Tips And Advice On Selling Your Used Boat
Are you really interested in selling your boat, or just listing it? Often boat owners are not financially or emotionally ready to part with their boat and therefore try to set a price based on either financial need or on a ‘gut feel’ of what their vessel is worth. An over-priced listing will not be attractive to buyers and will only sit on the market for an extended period of time.
- The 10% Rule. Our yacht brokers use many tools, not always available to the public, to determine the value of your vessel. An example would be current sold boat data. Once an average selling price is determined, the asking price should remain within 10% of either side of this price. For example, if the average price for a boat is $100,000, the asking price ‘range’ generally should be $90,000 to $110,000, depending on the condition of the boat. The value of a boat should not be determined by the asking price of similar boats on the market, but rather by an assessed market value based on sold boat data.
- 'My boat is the best boat on the planet!' OK, this may sound like a slight exaggeration, but as yacht brokers, we’ve heard this before. It is delightful to see pride of ownership amongst boat owners, but the reality is there are other well maintained/equipped vessels on the market. Our yacht brokers are in the best position to determine how the condition of your boat will affect her marketability.
- Upgrades. Unfortunately, replacing worn out items such as carpet, canvas, and upholstery, will not necessarily increase the value of a boat. These types of upgrades help maintain a boats value. Upgrades such new electronics or a bow thruster, may add to the saleability of your boat, but will not increase the value of the boat by what they cost to install. As a general rule of thumb, upgrades such as these may positively affect the value of the boat by about 20% of what the cost of the upgrade was. The value of the upgrade also depreciates quickly and significantly over time.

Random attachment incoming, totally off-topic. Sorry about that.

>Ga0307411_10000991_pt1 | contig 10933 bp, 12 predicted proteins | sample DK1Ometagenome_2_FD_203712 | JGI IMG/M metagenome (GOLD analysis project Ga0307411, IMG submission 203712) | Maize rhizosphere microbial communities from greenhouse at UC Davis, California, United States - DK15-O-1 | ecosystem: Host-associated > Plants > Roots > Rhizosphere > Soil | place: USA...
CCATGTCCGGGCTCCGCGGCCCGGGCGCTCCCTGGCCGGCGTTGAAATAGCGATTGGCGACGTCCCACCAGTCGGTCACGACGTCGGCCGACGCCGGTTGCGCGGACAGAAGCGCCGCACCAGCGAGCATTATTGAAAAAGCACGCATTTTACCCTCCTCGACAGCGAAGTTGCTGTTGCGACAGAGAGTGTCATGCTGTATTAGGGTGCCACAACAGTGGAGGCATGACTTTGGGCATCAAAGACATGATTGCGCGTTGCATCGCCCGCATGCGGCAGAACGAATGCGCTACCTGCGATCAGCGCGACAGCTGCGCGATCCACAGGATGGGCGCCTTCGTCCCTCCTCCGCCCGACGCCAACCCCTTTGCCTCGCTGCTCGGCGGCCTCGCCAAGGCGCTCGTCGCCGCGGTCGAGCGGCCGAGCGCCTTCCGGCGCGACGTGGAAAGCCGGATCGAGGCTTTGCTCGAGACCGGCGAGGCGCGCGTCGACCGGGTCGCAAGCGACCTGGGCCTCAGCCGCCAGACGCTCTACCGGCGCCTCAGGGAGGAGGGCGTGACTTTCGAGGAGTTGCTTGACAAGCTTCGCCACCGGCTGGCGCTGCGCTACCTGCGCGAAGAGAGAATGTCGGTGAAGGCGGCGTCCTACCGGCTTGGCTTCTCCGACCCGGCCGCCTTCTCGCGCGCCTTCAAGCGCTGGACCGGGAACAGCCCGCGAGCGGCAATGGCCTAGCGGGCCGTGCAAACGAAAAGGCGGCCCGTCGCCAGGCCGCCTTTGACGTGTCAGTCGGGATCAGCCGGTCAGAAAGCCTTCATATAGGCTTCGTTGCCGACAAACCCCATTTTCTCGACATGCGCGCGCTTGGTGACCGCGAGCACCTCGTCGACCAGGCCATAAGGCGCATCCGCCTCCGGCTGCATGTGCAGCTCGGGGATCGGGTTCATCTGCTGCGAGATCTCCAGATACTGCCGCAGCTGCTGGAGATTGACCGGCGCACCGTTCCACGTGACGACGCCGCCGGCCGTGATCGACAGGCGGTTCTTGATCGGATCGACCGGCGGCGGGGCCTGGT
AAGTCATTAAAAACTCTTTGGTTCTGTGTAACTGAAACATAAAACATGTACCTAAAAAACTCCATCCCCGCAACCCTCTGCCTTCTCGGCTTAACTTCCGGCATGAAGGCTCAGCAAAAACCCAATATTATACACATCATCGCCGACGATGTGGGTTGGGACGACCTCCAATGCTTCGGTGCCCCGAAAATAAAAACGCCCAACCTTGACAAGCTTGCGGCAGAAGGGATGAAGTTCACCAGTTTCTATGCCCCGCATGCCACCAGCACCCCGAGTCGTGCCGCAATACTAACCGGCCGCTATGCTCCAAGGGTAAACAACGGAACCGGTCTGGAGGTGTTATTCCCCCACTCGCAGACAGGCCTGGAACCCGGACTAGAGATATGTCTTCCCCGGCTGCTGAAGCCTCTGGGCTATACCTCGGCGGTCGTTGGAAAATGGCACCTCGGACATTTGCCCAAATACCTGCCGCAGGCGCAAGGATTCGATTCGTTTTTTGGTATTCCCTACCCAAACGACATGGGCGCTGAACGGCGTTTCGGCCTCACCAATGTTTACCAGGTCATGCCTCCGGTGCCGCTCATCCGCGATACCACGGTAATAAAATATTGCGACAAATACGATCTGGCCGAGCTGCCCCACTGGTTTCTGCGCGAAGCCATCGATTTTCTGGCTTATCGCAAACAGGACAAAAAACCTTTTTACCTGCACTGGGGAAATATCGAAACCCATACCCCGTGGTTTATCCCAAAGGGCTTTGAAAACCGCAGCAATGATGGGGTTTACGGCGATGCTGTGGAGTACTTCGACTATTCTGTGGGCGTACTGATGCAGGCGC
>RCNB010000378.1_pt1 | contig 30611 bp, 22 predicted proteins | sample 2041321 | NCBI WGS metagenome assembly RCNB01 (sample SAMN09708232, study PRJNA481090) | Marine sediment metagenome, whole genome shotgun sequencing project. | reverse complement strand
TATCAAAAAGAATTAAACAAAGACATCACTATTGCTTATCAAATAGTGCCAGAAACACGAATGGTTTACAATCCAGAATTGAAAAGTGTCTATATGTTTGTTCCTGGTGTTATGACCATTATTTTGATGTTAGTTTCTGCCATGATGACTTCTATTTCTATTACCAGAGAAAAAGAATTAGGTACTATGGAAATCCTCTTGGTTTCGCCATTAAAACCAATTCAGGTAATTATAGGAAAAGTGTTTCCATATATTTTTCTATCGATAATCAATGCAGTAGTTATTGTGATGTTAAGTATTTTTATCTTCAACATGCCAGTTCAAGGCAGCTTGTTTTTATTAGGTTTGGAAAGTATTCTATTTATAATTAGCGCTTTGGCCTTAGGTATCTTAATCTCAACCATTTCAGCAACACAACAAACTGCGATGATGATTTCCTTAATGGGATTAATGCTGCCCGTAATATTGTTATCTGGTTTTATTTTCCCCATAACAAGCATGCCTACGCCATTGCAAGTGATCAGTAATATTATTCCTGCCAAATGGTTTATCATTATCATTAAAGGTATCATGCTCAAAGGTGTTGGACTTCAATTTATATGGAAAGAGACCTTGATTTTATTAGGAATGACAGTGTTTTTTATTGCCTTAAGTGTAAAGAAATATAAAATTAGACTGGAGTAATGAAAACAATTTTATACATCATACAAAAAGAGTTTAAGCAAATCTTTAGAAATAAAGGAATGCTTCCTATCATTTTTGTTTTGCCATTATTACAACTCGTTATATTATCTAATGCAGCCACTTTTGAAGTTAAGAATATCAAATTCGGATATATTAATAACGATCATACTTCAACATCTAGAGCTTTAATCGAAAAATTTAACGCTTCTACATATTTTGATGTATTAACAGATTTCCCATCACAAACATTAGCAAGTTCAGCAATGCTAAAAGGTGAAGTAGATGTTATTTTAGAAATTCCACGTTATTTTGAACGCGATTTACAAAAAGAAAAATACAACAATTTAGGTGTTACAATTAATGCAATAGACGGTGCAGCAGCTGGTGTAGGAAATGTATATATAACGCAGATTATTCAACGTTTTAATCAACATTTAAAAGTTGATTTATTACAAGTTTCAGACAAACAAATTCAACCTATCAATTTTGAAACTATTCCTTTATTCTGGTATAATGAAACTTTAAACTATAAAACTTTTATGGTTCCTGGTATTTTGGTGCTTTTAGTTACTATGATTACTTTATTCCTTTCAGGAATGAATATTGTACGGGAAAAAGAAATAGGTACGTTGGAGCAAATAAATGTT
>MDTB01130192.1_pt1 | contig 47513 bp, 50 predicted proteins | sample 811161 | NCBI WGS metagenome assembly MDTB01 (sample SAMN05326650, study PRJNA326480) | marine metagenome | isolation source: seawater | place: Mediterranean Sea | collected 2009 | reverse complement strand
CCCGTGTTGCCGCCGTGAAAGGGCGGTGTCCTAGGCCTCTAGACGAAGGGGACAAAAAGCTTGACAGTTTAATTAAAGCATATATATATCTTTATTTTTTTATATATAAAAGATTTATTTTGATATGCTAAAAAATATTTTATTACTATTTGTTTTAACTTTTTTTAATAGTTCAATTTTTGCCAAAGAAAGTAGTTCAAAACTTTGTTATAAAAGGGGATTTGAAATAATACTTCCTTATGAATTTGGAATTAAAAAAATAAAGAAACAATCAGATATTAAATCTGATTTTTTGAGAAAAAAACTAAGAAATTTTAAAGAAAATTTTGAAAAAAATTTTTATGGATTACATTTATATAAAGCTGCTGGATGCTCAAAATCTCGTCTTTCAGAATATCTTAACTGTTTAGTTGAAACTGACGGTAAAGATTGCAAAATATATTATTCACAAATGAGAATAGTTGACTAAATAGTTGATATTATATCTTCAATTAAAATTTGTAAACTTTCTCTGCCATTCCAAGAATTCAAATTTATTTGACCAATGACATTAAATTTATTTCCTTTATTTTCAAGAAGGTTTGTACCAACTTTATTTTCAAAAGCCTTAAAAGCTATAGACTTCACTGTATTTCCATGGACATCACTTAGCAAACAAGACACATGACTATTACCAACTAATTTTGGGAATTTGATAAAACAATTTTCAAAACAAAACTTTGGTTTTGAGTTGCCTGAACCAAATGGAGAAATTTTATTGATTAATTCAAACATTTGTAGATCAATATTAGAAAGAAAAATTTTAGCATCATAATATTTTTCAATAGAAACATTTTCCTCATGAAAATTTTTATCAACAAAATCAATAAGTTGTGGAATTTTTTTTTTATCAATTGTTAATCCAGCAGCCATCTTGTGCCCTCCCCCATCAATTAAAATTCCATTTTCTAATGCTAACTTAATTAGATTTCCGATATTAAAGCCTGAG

- Over-pricing only delays the inevitable. Many owners price their boats above fair market value. Our experience shows that nearly all over-priced vessels will eventually require a price reduction at some stage in order to find a buyer. How the vessel is initially priced has a major effect on the length of time the boat will remain on the market.
- It may cost you MORE if you list your vessel at a price too high! Vessels that are priced too high generally stay on the market longer resulting in additional costs for things like dockage, storage, insurance and maintenance. And, of course, depreciating value has to be taken into account as well.
- De-clutter and clean your boat. Just as you would if you were selling your home, make the best effort to clean and de-clutter your boat to make it attractive for potential buyers. If the carpets and upholstery are worn, it may be worth investing in replacing these items. Again, it will not make your boat worth more than fair market value, but the improvements can potentially place the value in a higher part of the ‘selling range’.
- Fix any mechanical problems. A generator that won’t start, or lights that don’t work can be perceived as major issues to a potential buyer and indicative of the overall condition of the vessel. These defects are likely to come up in a pre-purchase survey. If you address these issues prior to putting it on the market, a purchaser would likely have no reason to seek a price reduction from you. Investing in your own marine survey could reveal any underlying issues. By being pro-active and obtaining a Marine Survey, (conducted by a qualified Marine Surveyor), you may avoid any unpleasant surprises at the time of sale. A survey may also provide yet another market valuation for your boat. However, keep in mind these figures are generally on the high side for insurance purposes.
- Consider the competition! With the changing economic times both here and in the U.S., we have seen major fluctuations in exchange rates. The stronger Canadian dollar has not helped sales locally – in fact it has been the opposite. We have seen a significant increase in the number of Canadian boat buyers heading south of the border looking for the ultimate ‘deal’. While we continue to educate our clients that there are many good boats right in their own back yard, we have to look farther afield to make sure local prices are in line with the market in general.
- And finally, please listen to the advice of your broker! If you have taken the initiative to list your boat for sale, it is in everyone’s interest to get the boat sold as quickly as possible. Collectively, the Yacht Brokers at North South Nautical Group have many years of experience in selling boats. It is to your advantage to tap into this knowledge and let our brokers assist you to make the experience of selling your vessel a definite ‘win/win’ scenario.